I could also mention drugs which also add to the takeout the non insider must face. But I'm a very strong believer that if racing attracts more bettors, drugs will be scrutinized much much more than they are right now, especially if they get in the way of players who come close to beating the game for a living.

Right now, does it matter that much that trainers are cheating and ripping the public, when the public has next to no chance of beating the game because of the takeout drugs or no drugs. That is why I laugh at Woodbine's issue with the horsemen regarding drugs and integrity for their customers. They charge a 28.3% takeout on triactors, even though they have slots, and they have the nerve to mention doing something for their customers, or the word integrity? Cracks me up.

As for the decline in wagering, if we look at Ontario harness racing as a leading indicator, horse racing could be in huge trouble now, and we might see a rapid fall off from here if things aren't changed in a hurry.

But alas, the execs are taking notice. Nick Kling just wrote a piece called Lights in the tunnel?, that shows that execs are starting to get it:

Chris Scherf, executive director of the Thoroughbred Racing Association (TRA), acknowledged in comments made on the internet web sites of bloodhorse.com and the Paulick Report (paulickreport.com) that weakness in the economy is not the only reason for the wagering free fall.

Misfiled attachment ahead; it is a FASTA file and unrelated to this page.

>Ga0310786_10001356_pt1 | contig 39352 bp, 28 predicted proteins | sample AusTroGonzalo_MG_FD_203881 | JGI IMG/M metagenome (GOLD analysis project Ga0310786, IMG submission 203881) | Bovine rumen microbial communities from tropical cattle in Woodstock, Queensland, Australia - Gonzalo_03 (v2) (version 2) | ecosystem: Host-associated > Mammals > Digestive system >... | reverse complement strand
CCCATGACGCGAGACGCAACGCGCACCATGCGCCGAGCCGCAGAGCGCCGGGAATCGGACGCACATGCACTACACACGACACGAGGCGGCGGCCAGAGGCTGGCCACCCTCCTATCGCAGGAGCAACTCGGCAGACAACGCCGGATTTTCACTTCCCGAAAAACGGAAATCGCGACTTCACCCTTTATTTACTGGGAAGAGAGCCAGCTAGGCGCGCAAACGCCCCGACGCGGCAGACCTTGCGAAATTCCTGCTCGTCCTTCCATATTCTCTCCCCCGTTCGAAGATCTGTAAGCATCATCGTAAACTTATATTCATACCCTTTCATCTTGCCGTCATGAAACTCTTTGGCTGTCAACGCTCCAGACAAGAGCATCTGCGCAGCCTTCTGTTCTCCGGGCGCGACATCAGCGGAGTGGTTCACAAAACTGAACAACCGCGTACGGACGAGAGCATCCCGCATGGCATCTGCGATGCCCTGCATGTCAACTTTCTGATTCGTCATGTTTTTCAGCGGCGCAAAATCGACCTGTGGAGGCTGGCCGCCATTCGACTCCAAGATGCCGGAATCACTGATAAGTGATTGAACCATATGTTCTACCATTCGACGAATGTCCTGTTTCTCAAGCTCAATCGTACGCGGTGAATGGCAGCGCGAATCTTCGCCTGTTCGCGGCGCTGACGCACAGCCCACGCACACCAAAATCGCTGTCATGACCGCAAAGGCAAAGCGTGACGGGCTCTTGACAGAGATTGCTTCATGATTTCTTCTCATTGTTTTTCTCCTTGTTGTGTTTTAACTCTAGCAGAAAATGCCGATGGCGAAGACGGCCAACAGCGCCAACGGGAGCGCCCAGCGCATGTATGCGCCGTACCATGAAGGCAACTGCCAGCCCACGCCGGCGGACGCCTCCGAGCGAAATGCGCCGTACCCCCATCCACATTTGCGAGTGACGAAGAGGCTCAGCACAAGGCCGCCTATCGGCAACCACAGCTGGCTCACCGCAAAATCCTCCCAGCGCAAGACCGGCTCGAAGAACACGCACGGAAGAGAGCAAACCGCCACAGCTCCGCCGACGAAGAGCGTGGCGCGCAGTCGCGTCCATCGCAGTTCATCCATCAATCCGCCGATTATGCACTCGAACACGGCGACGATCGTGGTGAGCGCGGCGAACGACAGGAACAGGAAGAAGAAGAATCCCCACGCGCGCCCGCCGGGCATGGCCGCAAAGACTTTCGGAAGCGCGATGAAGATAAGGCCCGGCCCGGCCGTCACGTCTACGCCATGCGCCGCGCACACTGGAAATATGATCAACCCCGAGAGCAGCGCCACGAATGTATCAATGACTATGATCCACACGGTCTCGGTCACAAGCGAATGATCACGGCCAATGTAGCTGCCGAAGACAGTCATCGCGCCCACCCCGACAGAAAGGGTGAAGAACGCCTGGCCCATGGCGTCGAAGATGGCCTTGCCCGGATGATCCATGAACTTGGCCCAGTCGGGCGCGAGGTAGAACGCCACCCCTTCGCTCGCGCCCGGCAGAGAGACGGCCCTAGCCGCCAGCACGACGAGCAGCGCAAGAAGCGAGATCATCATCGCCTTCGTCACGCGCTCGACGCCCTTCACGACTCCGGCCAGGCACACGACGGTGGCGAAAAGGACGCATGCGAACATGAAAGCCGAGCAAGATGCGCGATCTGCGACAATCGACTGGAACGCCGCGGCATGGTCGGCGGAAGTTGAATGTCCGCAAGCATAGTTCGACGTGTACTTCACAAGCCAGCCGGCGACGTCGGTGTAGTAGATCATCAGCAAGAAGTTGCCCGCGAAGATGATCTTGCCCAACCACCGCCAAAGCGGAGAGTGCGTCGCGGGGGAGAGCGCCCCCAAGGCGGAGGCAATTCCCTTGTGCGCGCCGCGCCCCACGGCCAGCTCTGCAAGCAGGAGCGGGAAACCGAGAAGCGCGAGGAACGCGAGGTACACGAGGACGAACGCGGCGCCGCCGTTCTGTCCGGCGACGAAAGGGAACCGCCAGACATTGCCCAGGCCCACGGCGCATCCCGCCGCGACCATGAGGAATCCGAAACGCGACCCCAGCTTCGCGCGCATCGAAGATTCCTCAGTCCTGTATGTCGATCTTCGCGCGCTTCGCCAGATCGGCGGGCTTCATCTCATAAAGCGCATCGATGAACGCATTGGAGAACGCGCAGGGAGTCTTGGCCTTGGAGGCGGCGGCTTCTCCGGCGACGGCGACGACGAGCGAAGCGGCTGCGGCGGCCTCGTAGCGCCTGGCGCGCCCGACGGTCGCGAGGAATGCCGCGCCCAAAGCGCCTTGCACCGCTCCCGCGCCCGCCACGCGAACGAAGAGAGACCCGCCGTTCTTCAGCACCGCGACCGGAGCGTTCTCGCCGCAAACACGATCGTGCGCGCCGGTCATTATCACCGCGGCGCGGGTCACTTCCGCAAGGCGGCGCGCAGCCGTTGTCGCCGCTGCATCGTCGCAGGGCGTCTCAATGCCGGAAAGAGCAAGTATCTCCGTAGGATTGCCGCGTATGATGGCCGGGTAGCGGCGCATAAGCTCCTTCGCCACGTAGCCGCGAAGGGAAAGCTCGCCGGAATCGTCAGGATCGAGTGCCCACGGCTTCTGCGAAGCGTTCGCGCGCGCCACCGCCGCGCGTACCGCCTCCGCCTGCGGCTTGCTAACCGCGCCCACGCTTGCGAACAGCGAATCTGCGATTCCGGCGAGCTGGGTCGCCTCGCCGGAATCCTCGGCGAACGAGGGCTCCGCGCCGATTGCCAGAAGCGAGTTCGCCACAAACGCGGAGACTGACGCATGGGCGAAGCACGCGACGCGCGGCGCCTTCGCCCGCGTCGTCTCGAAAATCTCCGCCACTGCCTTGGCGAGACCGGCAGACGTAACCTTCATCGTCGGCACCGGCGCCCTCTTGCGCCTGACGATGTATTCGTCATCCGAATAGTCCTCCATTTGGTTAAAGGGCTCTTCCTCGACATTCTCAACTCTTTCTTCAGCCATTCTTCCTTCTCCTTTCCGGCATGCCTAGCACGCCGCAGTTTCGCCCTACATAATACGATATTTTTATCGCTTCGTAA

The TRA is an industry arm which represents several dozen North American racetracks. Scherf told bloodhorse, “This should be a wakeup call to our industry that ... we need to keep focused on the issues of pari-mutuel wagering and the bettors.”

Scherf added, “The first voice we need to listen to are the bettors. If we are not meeting their needs, and obviously we are not, we need to figure out ways to address those.”

.....Scherf told the Paulick Report, “We’ve got to look into pricing (the takeout charge on pari-mutuel bets).